John 1:6 – 1:18
“What if God was one of us?” is the title of a popular song written by Joan Osborne. The grammar is not good, and I am not particularly keen on all the lyrics, but some lines are thought provoking:
If God had a name, what would it be
And would you call it to His face
If you were faced with Him in all His glory
What would you ask if you had just one question
If God had a face, what would it look like
And would you want to see
If seeing meant that you would have to believe
In things like Heaven and in Jesus and the Saints
And all the Prophets
What if God was one of us? If John were writing his gospel for today’s generation, perhaps this is how he would have introduced it. Well, God did become one of us. John, the preacher and poet, makes that clear in the introduction to his gospel: The Word that was in the beginning, the Word that was with God, the Word that was God became flesh and dwelt among us.
This morning we continue our study of John’s prologue (verses 1-18), which introduces the themes to this gospel. In our last study we looked at four themes: the identity of Jesus, creation, life, and light. Today we will focus on four additional themes in the introduction, those of witness, rejection of the light, divine sonship, and incarnation.
There came a man sent from God, whose name was John. He came as a witness, to testify about the Light, so that all might believe through him. He was not the Light, but he came to testify about the Light.
John testified about Him and cried out, saying, “This was He of whom I said, ‘He who comes after me has a higher rank than I, for He existed before me.'” (John 1:6-8, 15, NASB)
Here the writer introduces John the Baptist. Verse one introduced a heavenly voice, the angel’s voice, “In the beginning was the Word, and the Word was with God, and the Word was God.” Here in these verses we hear an earthly voice: “There came a man sent from God, whose name was John. He came as a witness.” The author moves from the abstract to the historical.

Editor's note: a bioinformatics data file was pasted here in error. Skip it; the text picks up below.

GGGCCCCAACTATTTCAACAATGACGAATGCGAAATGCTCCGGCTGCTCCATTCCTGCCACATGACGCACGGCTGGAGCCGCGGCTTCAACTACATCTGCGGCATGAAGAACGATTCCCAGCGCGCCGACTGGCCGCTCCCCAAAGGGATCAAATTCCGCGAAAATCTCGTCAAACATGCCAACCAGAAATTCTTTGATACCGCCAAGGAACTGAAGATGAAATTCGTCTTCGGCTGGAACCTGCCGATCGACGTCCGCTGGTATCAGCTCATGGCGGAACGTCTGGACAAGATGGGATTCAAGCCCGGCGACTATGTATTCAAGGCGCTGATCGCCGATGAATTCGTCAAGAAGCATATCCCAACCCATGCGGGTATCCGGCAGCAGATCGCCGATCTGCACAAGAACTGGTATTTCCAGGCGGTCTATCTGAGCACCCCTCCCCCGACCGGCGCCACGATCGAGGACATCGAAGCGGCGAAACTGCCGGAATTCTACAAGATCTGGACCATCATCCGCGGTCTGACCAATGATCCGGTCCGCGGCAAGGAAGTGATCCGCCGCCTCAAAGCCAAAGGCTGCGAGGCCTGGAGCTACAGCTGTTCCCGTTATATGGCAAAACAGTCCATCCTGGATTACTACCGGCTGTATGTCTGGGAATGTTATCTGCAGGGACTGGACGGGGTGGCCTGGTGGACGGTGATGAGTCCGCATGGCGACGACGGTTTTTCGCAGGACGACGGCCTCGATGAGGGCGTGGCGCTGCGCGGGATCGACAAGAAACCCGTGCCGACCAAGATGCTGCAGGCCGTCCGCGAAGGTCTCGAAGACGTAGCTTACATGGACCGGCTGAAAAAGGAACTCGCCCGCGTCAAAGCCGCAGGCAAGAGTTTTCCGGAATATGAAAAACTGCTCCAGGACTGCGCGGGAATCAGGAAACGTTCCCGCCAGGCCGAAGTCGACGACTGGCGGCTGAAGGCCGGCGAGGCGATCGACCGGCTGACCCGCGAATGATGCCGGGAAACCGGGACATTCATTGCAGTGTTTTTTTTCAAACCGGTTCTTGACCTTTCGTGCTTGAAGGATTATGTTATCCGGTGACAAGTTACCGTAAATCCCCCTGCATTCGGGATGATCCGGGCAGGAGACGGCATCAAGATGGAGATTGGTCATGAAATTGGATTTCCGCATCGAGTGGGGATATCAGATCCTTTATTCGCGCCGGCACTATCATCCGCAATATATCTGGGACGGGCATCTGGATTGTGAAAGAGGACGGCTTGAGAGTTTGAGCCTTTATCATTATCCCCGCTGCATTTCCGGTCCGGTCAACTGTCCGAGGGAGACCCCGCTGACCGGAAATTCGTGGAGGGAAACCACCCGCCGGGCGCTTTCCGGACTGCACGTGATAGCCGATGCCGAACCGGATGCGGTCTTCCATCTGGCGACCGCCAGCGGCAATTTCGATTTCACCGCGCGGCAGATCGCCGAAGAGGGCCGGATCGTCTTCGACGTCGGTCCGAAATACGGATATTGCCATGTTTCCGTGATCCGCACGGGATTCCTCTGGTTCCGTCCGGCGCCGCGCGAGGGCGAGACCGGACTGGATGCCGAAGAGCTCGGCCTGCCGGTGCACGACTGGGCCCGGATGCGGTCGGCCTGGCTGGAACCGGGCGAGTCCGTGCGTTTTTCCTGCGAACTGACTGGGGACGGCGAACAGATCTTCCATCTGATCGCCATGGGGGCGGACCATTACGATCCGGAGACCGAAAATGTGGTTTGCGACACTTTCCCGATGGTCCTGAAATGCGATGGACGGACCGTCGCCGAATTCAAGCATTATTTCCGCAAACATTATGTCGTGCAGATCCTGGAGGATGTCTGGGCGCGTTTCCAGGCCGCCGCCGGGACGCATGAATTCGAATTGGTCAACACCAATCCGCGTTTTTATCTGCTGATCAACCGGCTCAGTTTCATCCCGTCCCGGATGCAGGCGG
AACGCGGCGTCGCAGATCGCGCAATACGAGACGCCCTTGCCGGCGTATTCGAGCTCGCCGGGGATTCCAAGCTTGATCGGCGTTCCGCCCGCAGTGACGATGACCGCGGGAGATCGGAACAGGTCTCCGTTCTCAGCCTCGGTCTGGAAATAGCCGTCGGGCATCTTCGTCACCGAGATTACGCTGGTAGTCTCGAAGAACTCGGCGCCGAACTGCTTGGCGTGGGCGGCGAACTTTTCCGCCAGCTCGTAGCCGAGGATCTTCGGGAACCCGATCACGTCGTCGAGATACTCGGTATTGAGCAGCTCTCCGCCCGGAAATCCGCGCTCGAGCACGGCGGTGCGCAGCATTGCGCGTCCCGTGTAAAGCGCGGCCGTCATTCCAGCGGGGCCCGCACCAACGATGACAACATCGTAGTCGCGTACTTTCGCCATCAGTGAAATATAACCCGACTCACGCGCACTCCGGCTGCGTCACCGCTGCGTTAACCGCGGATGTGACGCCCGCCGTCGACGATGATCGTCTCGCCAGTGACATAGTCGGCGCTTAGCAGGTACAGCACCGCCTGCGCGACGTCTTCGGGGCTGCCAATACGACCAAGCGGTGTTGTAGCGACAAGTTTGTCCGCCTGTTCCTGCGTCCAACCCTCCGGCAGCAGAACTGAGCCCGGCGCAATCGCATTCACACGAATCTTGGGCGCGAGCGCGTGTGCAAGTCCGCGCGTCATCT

John the Baptist is a very significant figure. All four gospels include his testimony and ministry. He is such a well-known figure that John does not even include the label “the Baptist.” Verse 6 sounds like the beginning of an Old Testament book: “There came a man sent from God.” The O.T. has many references about people being sent from God. Moses was sent, the prophets were sent, even Jesus was sent (John 3:17). John doesn’t go to Rome to bear witness. He is found in the story of Israel, because Israel’s story involves the story of prophets, men and women sent from God.
This mention of John the Baptist introduces an important theme in John: that of testimony or witness to the light. Used as both a noun and a verb, this word occurs 47 times in the account. This is familiar courtroom language. John’s witness will be detailed in the story, but so will the witness of several others. We will hear the witness of the Samaritan woman (4:39) and the beloved disciple, the author of this account (19:35; 21:24). The works of Jesus (5:36; 10:25) and the Old Testament bear witness (5:39-40). The Father is a witness (5:32, 37; 8:18) as well as Jesus himself (18:37). We have the witness of the Holy Spirit and the apostles (15:26-27). John the Baptist’s witness centers on the supremacy of Jesus in time and importance. We have these so that we might believe.
If we are believers in Jesus, our witness is the earthly voice of the gospel. Our lives are living testimony that speak of the supremacy of Jesus: He existed before us, and he has a higher rank than any of us. We are sent into our jobs, our neighborhoods and our schools to be witnesses. This is why it is so important to know how our story connects to the story of redemption. We don’t have to be theologians. We simply are called to give an account. We never stand in the spotlight. Our story is not for ourselves but for Jesus. The goal is that all might believe and have life.
The second theme is rejection of the light.
There was the true Light which, coming into the world, enlightens every man. He was in the world, and the world was made through Him, and the world did not know Him. He came to His own, and those who were His own did not receive Him. (1:9-11)
John the Baptist bore witness concerning the light, but he was not the true light. False lights shining in the world attract people’s attention–everything from spiritualism to materialism. And there are lesser lights like John the Baptist and Moses that reflect the true light. These are earlier, provisional, or anticipatory lights in the history of God’s self-disclosure. Jesus is the ultimate light, the ultimate self-disclosure of God to man.